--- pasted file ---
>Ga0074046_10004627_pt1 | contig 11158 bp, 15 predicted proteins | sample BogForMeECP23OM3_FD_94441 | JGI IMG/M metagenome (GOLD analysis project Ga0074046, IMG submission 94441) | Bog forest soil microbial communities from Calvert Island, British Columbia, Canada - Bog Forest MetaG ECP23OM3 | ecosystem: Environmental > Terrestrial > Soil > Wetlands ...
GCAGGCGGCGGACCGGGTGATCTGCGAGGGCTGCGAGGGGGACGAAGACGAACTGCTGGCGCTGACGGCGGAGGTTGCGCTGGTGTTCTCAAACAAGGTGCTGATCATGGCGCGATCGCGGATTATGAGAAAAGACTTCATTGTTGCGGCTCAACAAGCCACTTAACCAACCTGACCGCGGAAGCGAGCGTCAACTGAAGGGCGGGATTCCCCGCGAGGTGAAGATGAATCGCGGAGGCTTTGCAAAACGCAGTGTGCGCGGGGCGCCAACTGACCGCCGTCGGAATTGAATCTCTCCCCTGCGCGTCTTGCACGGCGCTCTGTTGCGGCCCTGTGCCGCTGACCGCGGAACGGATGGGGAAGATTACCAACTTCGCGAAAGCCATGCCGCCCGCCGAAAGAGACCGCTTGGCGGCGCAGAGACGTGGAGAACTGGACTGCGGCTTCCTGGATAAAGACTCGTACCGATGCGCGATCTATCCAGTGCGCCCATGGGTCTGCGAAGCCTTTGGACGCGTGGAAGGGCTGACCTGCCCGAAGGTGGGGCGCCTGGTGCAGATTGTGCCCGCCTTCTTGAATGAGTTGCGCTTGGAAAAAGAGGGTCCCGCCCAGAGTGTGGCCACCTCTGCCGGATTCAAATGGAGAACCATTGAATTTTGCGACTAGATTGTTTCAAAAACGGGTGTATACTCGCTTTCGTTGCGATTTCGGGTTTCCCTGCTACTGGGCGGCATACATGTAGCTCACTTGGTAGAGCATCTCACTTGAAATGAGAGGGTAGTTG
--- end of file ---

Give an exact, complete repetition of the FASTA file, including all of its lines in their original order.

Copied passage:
>Ga0074046_10004627_pt1 | contig 11158 bp, 15 predicted proteins | sample BogForMeECP23OM3_FD_94441 | JGI IMG/M metagenome (GOLD analysis project Ga0074046, IMG submission 94441) | Bog forest soil microbial communities from Calvert Island, British Columbia, Canada - Bog Forest MetaG ECP23OM3 | ecosystem: Environmental > Terrestrial > Soil > Wetlands ...
GCAGGCGGCGGACCGGGTGATCTGCGAGGGCTGCGAGGGGGACGAAGACGAACTGCTGGCGCTGACGGCGGAGGTTGCGCTGGTGTTCTCAAACAAGGTGCTGATCATGGCGCGATCGCGGATTATGAGAAAAGACTTCATTGTTGCGGCTCAACAAGCCACTTAACCAACCTGACCGCGGAAGCGAGCGTCAACTGAAGGGCGGGATTCCCCGCGAGGTGAAGATGAATCGCGGAGGCTTTGCAAAACGCAGTGTGCGCGGGGCGCCAACTGACCGCCGTCGGAATTGAATCTCTCCCCTGCGCGTCTTGCACGGCGCTCTGTTGCGGCCCTGTGCCGCTGACCGCGGAACGGATGGGGAAGATTACCAACTTCGCGAAAGCCATGCCGCCCGCCGAAAGAGACCGCTTGGCGGCGCAGAGACGTGGAGAACTGGACTGCGGCTTCCTGGATAAAGACTCGTACCGATGCGCGATCTATCCAGTGCGCCCATGGGTCTGCGAAGCCTTTGGACGCGTGGAAGGGCTGACCTGCCCGAAGGTGGGGCGCCTGGTGCAGATTGTGCCCGCCTTCTTGAATGAGTTGCGCTTGGAAAAAGAGGGTCCCGCCCAGAGTGTGGCCACCTCTGCCGGATTCAAATGGAGAACCATTGAATTTTGCGACTAGATTGTTTCAAAAACGGGTGTATACTCGCTTTCGTTGCGATTTCGGGTTTCCCTGCTACTGGGCGGCATACATGTAGCTCACTTGGTAGAGCATCTCACTTGAAATGAGAGGGTAGTTG